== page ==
Pakistan's Mobile Carriers Delay Ban of 1,700 Words in SMS Messages

After the Pakistan Telecommunication Authority announced a list of nearly 1,695 words to be banned in SMS messages sent via Pakistani cellular networks, Pakistani mobile operators today said they would defer implementing the list until they receive further clarification from the PTA. The government agency released the list on November 14, promptly receiving heavy criticism globally on the country's first attempt to censor text messaging. Although the PTA gave mobile carriers a deadline of seven days to implement the change, cellular companies are hesitating to adhere to a list aiming to eliminate pornography and other offensive material.

Words on the list range from presumed derogatory words such as "fairy" and "fatso" to more religious terms including "Jesus" and "Satan." The International Business Times noted that certain English words on the list were misspelled, meaning the intended word would not be banned in texts. The PTA plans to use anti-spam software to filter out words from the list.

Pakistani human rights organization Bytes For All was a loud critic of the PTA list, arguing against the totalitarian approach the government is taking in order to uphold a standard of social morality and decency. They wrote:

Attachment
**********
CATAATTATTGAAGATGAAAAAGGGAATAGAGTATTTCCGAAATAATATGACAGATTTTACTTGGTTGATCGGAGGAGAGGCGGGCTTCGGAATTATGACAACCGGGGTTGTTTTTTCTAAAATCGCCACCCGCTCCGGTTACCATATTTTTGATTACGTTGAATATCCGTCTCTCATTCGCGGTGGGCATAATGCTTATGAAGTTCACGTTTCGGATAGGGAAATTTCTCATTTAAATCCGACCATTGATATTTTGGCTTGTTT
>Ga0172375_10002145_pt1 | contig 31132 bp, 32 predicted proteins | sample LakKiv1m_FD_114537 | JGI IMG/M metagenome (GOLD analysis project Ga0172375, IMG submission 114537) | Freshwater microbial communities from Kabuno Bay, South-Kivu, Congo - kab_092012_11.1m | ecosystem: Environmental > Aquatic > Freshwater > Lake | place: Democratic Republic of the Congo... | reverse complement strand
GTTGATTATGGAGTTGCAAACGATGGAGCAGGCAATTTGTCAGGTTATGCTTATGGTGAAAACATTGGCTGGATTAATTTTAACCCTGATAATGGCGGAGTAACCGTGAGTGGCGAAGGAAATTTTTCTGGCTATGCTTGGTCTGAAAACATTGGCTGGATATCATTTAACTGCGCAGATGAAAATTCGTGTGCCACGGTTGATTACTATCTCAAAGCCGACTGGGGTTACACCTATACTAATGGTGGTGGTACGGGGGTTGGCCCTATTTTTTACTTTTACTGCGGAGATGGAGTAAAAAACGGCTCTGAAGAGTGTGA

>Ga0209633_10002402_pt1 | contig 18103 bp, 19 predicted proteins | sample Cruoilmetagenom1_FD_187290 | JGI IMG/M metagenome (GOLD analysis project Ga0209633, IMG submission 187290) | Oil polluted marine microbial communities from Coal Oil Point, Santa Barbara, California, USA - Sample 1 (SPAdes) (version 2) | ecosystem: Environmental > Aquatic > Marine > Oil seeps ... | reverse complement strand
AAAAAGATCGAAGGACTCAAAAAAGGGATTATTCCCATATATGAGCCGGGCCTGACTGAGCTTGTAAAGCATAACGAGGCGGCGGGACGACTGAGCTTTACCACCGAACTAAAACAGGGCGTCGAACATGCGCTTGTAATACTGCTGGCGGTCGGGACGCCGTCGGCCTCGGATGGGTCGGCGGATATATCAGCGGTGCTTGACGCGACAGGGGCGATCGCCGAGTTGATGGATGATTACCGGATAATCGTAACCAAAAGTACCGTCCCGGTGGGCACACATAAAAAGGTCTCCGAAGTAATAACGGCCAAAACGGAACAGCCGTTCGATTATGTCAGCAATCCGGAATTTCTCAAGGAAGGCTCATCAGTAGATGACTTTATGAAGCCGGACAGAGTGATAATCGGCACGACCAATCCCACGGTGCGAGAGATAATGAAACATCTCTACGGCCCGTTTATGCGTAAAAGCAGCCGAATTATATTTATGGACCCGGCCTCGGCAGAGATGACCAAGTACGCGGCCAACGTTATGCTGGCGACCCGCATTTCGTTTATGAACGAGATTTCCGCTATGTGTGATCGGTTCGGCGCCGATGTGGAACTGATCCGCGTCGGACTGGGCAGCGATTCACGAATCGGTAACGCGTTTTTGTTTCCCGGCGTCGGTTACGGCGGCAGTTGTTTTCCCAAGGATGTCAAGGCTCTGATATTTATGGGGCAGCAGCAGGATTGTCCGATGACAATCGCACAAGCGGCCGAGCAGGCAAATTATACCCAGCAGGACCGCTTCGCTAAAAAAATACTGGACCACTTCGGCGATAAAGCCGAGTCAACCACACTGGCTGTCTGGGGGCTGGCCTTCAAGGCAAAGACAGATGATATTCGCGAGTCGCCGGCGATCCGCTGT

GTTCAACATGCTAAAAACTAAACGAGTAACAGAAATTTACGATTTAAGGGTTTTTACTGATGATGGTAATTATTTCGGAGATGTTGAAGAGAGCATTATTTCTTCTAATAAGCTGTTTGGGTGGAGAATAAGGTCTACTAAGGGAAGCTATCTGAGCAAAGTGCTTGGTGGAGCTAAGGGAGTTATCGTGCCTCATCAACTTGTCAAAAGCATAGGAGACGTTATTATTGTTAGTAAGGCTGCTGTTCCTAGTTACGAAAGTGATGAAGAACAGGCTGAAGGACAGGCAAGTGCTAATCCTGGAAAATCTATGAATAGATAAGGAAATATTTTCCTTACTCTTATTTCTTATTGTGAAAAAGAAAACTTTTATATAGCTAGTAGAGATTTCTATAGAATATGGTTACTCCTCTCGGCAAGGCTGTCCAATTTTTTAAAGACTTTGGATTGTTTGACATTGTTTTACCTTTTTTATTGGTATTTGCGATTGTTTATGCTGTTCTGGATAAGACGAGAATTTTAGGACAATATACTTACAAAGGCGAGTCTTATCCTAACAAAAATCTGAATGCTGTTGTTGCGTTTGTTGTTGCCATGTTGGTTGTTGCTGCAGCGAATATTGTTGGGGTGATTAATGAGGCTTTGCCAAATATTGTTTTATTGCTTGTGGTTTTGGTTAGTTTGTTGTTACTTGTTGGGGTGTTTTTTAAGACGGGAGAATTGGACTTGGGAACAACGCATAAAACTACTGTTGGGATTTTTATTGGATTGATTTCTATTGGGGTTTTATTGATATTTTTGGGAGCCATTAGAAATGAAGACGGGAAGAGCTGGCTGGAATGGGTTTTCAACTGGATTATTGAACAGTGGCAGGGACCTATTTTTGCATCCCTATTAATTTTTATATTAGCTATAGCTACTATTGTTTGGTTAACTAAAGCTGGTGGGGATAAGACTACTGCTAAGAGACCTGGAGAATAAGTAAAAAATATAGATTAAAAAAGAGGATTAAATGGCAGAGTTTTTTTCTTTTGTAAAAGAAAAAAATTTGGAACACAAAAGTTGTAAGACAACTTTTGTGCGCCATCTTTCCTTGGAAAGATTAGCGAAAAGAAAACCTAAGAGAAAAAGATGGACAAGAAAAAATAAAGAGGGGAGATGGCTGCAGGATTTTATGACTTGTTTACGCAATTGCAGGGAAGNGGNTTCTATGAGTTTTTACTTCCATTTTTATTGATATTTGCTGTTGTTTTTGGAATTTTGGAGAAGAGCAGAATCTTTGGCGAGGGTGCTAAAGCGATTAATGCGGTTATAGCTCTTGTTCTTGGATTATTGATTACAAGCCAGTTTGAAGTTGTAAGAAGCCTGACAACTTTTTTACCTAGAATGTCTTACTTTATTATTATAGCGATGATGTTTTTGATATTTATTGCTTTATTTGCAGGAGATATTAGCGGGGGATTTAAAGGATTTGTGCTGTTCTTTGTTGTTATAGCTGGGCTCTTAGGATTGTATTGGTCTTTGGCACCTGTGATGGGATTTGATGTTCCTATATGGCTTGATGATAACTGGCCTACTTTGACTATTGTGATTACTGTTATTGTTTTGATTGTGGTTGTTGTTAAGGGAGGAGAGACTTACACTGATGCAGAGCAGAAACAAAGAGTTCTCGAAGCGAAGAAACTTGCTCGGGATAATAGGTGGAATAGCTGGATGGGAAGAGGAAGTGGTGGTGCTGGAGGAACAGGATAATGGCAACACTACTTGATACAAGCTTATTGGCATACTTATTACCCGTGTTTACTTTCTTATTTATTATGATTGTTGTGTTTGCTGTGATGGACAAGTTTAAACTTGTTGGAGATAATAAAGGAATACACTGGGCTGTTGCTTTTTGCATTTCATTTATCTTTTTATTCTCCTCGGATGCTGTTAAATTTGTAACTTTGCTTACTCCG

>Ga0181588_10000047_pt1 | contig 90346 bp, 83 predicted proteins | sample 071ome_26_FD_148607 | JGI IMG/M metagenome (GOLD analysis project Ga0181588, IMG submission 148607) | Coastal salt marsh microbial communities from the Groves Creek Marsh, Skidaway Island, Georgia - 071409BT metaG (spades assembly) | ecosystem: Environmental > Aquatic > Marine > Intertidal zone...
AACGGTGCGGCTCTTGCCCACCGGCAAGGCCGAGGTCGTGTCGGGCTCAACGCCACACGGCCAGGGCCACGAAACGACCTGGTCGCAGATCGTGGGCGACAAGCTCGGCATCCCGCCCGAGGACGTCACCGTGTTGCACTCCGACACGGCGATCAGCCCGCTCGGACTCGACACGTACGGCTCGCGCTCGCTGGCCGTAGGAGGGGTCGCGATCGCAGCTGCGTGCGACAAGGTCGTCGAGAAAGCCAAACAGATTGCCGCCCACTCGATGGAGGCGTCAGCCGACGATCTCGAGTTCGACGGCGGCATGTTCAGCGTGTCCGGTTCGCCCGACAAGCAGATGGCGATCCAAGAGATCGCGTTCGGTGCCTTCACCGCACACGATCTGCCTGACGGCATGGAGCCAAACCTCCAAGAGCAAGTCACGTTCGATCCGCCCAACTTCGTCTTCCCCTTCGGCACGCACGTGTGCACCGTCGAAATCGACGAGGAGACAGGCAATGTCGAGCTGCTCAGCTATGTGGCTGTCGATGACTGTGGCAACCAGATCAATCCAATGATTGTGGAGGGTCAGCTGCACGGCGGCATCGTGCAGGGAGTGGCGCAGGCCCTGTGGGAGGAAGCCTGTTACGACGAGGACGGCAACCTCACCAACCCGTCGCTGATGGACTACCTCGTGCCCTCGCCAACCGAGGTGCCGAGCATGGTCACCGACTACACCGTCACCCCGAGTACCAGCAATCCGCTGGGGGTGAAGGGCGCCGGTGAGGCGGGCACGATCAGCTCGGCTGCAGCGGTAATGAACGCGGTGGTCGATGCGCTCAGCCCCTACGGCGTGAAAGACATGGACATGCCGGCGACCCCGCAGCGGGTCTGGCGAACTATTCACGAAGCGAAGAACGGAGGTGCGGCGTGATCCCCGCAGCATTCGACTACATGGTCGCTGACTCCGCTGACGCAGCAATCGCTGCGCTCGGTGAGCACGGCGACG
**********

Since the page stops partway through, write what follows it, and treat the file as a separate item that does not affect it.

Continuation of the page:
By developing extremely detailed lists of allegedly ‘offensive’ words and forcing telecom operators to filter them out to make our society moral and clean, PTA has not only made a mockery of itself but also of the entire country and its government. Once the authorities are allowed to filter SMS messages to ban abusive words, the restriction shall eventually not be limited to abusive words, rather, further fire the campaign to oppress the society by controlling its access to all kinds of information.

Pakistan Today also criticized the PTA's proposed filtering of text messages, commenting on the futility of SMS censorship:

It is the wrong thing to do because of the perverse idea. As opposed to broadcast content, the sms message is a form of conversation between two individuals. ... As anyone who has put in enough time in a boys’–or, for that matter, girls’—hostel will tell the reader, there is no stopping the deep, intrinsic and indeed primal need of our species to be guttermouthed. An exercise in futility, PTA.

The Washington Post blog recently reported that netizens on the Twittersphere have already reacted to the news comically by creating possible text messages that would be banned under the list. For example, one user tweeted, “My donkey refuses to cart the milk. He is such a bad ass."